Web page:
I see dead people.  The first sighting occurred while watching a Charlie Chaplin film made in 1915 when I realized every actor who came on the screen – everyone – was now dead but also now alive and spooling along in a grainy black and white digitized film.  The Tramp, dead.  His love interest, dead.  The villain, dead. The director, dead.  I couldn’t shake the thought.

Jump ahead almost a century and I’m watching a 1981 episode of the Late Show with Johnny Carson. Sitting on the couch are Richard Pryor, George Carlin, and Ed McMahon. They are now all dead as a doornail. I look up each celebrity’s obituary and discover Johnny will die in January of 2005, Pryor 12 months later, Carlin three years later and Ed four. But now they are sitting on a couch and Carlin is expressing concern for hanging plants that are afraid of heights and Pryor is promoting a new film. I read Johnny’s obituary and learn that he is/was an intensely private man and when asked what he wanted his epitaph to say, replied, “I’ll be right back.”

Carson is/was true to his word.

I watch more Carson episodes and find what the ghosts reveal about themselves unsubstantial. Why should I be surprised: That’s what ghosts are – unreal, see-through. Though they say lots of words, there is nothing of substance that will weigh on my mind when I go to bed.  These ghosts won’t  haunt my thoughts. Although there was that one interview where Richard Pryor laughingly said he dreams every night about setting himself on fire. Johnny and Ed laugh.  The studio audience laughs, and I wonder why that’s funny. Pryor then discloses that the burns on his body have healed well. That’s good, Johnny says, and then he asks Pryor to talk about his new film.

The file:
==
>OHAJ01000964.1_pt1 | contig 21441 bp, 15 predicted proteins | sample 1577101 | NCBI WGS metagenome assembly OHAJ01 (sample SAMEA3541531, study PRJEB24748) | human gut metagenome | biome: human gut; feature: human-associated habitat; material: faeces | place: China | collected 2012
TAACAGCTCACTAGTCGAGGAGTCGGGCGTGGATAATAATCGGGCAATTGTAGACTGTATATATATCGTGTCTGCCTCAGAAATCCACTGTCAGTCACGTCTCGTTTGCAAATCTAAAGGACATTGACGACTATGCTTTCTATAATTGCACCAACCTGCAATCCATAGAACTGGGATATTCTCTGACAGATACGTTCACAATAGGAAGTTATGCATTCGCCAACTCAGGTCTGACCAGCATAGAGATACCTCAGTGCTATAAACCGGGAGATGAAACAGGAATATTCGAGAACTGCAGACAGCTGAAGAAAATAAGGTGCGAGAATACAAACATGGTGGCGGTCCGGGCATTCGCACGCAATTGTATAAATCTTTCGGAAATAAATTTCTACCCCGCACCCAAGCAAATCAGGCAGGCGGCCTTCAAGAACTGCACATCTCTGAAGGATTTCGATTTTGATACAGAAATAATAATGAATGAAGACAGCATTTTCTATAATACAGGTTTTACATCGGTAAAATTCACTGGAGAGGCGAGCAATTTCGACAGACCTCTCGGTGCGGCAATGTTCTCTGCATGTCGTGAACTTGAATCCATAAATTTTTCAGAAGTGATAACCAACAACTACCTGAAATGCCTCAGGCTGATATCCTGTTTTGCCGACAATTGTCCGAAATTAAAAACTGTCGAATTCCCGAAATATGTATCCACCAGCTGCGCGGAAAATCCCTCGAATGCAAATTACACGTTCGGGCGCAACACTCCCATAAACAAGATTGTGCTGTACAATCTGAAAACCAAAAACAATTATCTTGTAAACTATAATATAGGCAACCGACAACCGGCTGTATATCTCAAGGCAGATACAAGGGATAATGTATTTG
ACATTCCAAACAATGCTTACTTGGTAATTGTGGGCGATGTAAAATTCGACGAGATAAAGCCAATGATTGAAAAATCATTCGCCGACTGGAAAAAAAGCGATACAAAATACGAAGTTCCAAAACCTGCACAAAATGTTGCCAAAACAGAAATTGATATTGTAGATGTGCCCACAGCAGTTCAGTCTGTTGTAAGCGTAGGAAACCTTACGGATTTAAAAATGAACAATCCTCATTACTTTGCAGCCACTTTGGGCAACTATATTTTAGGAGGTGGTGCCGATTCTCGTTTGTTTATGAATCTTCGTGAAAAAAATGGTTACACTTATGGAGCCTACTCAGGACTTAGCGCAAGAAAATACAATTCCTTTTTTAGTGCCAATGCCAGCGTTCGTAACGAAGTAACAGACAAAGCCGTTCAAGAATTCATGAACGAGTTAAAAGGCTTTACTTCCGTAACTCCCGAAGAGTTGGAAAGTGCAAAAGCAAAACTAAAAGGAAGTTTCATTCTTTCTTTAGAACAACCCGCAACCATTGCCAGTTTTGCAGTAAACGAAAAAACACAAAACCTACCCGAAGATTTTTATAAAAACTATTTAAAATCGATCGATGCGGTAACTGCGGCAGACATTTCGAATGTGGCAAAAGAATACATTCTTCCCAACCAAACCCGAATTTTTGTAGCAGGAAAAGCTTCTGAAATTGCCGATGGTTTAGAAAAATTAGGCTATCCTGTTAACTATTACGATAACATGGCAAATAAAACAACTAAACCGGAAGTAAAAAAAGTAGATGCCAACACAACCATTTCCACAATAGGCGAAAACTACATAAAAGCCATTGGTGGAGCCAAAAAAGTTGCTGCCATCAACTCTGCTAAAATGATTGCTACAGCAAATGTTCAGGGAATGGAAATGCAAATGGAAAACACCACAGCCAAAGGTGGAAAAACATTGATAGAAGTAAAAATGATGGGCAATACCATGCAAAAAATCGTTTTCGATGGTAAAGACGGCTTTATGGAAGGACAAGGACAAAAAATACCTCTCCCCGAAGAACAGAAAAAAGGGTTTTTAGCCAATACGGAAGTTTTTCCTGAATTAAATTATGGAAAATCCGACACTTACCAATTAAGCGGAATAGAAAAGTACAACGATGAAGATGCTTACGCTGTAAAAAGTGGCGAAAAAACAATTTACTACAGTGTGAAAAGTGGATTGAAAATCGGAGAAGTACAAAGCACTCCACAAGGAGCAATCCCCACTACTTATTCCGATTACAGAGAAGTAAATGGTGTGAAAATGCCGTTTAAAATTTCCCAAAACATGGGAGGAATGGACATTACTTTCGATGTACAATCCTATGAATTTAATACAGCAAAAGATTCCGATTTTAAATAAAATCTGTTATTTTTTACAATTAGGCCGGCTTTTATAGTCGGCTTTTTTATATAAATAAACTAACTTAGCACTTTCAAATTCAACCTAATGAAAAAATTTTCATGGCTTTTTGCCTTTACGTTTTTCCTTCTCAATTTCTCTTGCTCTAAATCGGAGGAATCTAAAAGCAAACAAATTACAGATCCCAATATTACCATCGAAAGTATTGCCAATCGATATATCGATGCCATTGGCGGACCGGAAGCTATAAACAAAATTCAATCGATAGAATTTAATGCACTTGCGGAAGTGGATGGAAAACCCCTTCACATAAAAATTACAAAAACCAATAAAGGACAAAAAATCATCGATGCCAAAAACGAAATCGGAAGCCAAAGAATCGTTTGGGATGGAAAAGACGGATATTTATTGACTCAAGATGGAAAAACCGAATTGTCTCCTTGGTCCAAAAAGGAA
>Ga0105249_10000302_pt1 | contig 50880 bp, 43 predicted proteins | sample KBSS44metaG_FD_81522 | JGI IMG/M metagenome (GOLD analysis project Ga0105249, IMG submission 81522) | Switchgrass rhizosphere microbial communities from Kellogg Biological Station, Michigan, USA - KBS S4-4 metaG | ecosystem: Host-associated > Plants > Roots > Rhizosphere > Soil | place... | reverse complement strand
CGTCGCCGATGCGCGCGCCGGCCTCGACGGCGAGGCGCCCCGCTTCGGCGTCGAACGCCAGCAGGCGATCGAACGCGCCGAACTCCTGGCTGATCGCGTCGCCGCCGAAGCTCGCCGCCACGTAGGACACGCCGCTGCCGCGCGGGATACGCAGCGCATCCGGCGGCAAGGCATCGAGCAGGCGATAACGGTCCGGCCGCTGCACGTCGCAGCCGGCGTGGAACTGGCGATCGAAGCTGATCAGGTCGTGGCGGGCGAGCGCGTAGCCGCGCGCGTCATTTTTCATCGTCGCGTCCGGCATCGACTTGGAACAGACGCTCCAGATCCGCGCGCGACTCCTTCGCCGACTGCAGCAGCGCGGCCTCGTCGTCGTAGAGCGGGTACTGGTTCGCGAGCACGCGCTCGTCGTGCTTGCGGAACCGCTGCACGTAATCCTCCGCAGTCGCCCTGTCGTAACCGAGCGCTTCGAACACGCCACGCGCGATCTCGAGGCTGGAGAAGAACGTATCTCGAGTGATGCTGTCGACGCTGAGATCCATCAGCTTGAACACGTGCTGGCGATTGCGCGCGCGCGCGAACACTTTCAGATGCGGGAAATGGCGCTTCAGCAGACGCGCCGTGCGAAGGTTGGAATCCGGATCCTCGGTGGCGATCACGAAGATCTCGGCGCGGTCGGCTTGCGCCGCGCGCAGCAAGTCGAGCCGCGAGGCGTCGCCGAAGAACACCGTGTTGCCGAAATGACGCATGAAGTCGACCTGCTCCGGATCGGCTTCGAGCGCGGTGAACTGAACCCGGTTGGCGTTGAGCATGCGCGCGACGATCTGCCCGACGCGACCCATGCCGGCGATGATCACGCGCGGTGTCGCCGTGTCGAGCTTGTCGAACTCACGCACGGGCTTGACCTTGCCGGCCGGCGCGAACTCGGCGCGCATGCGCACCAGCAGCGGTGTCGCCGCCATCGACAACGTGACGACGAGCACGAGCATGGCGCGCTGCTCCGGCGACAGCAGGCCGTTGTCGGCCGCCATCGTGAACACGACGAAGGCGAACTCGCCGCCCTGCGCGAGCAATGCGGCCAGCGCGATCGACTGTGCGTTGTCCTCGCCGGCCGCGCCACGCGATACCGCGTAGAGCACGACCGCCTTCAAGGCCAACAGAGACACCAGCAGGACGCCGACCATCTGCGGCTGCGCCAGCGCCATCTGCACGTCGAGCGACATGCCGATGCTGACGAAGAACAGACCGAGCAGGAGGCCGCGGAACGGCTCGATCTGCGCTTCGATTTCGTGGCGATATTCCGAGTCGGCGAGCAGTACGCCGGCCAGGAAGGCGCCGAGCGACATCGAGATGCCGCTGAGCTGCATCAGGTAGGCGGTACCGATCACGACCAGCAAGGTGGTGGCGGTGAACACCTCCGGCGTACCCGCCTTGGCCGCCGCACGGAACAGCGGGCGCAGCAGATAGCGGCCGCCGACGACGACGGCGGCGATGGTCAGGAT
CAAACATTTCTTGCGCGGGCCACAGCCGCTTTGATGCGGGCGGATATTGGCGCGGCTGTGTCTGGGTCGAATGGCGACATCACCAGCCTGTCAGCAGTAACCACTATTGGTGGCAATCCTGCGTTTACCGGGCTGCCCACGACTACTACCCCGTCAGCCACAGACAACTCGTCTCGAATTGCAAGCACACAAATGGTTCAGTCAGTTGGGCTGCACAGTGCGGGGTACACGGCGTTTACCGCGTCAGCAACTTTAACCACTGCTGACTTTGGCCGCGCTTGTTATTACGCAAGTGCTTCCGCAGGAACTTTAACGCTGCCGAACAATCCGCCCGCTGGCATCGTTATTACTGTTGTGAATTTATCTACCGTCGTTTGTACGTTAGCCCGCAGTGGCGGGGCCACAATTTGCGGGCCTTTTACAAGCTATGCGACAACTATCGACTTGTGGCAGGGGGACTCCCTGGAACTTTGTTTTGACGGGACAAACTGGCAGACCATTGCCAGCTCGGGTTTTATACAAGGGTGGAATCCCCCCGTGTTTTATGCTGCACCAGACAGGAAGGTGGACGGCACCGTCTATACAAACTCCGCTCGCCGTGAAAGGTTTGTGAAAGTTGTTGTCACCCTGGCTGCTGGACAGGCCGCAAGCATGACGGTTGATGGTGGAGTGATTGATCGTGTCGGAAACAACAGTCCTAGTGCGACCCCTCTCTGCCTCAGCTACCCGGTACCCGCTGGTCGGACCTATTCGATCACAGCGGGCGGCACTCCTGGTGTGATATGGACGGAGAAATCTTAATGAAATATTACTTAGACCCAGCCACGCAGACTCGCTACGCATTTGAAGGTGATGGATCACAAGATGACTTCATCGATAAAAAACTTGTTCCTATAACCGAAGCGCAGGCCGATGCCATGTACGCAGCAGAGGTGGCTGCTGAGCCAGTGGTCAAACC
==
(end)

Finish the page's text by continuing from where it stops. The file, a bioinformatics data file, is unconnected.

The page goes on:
I reach out with my index finger and touch Pryor on the television screen.  I can’t poke my finger through him.

It is almost midnight and a strange question comes to me. I do an internet search for guests who passed away while on a talk show. Expecting nothing, I am aghast to confront the ghost of Jerome Rodale, a healthy-eating advocate who had a fatal heart attack and became a ghost during a taping of the Dick Cavett show in 1971. I tremble. The irony is too bitter and the ghoulish laughter from beyond Mr. Rodale’s grave cuts too deeply into my mortal flesh.

I watch more Carson repeats and look up how many years each ghost who sits on Johnny’s couch has left to live. And Death, the true King of Late Night, asks me a question that leads me to pull my bed covers way over my head: “When shall I visit you?”

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